Here’s what we know: most early childhood educators looking to obtain a degree attend community college. There are many reasons for this. Community college is affordable and attractive to early childhood educators juggling work and family responsibilities. Beyond practical reasons, early childhood educators attend community college because they have few other choices — the majority of early childhood degree programs in the U.S. are located at two-year institutions.

My new report, “It Takes a Community: Leveraging Community College Capacity to Transform the Early Childhood Workforce,” examines the critical role community colleges play in preparing early childhood educators, details the various challenges these institutions face in helping early educators obtain degrees, and identifies best practices that can address these challenges.

In the last three years since the National Academy of Medicine published “Transforming the Workforce for Children Birth Through 8: A Unifying Foundation,” there has been increased interest in how community colleges can contribute to increasing the number of lead teachers with bachelor’s degrees. It Takes a Community offers recommendations for community college leaders, early childhood advocates, and policymakers seeking to maximize the potential of community colleges to support professional development and credential attainment for early childhood educators.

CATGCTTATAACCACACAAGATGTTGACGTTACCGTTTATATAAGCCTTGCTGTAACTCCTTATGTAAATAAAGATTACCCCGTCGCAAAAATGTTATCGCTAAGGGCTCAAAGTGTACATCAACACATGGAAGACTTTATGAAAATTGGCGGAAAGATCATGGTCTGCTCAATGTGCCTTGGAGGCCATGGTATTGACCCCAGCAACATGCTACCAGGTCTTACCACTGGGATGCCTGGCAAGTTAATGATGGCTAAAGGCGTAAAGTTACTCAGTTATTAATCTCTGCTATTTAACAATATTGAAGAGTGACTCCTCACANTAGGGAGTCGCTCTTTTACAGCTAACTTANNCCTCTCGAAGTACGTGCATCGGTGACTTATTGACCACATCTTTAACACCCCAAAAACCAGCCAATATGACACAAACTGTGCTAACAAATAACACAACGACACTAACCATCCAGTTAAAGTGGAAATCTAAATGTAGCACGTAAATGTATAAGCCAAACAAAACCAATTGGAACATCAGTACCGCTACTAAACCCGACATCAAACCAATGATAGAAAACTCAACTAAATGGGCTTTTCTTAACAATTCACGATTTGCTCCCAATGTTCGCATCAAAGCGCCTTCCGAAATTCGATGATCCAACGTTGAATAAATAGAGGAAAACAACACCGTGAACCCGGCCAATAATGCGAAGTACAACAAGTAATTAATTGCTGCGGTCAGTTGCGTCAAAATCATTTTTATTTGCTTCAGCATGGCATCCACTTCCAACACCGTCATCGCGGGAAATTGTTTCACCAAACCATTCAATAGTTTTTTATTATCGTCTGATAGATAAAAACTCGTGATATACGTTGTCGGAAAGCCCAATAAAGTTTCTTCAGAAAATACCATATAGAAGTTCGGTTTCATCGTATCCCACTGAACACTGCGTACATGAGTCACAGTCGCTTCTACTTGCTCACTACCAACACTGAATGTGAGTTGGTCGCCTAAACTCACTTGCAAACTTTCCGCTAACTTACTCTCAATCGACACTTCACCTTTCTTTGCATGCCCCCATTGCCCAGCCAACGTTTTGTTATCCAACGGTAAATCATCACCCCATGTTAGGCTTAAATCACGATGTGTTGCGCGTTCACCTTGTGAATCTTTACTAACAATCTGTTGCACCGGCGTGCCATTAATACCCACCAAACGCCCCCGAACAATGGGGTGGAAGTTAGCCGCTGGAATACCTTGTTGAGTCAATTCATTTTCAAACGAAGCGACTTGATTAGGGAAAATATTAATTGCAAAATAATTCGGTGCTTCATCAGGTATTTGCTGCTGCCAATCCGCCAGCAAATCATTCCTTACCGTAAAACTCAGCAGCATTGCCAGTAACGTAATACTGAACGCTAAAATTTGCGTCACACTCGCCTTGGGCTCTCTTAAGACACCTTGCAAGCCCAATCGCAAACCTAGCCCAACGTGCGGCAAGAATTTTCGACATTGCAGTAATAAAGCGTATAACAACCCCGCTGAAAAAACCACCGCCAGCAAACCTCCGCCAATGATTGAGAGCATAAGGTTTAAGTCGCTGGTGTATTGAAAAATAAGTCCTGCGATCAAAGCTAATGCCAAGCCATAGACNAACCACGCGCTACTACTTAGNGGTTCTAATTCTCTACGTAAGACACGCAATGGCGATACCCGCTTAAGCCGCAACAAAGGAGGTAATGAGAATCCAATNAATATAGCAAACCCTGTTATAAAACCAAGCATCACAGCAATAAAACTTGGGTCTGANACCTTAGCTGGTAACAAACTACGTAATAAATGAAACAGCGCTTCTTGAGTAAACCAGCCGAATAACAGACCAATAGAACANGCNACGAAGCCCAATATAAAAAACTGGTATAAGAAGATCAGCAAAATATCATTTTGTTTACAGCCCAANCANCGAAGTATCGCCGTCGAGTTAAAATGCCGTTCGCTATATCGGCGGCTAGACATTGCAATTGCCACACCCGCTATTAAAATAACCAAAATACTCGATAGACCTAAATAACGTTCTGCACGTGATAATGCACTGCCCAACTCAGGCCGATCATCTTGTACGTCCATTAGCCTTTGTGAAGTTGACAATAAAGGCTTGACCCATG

The paper highlights that any realistic discussion of transforming the early childhood workforce must understand the key role community colleges play in shaping the early childhood workforce. Ultimately, policymakers interested in transforming the early childhood workforce must understand the community college landscape and adopt a clear vision for the role community colleges will play in preparing and developing early childhood workers.

(For more discussion of these issues, tune into a livestream on Monday, February 26th of a panel discussion hosted by New America. I’ll be joined by Shayna Cook of New America, Kathy Glazer of the Virginia Early Childhood Foundation, Sue Russell, of the T.E.A.C.H. Early Childhood® National Center, and Jeneen Interlandi of New York Times Magazine.)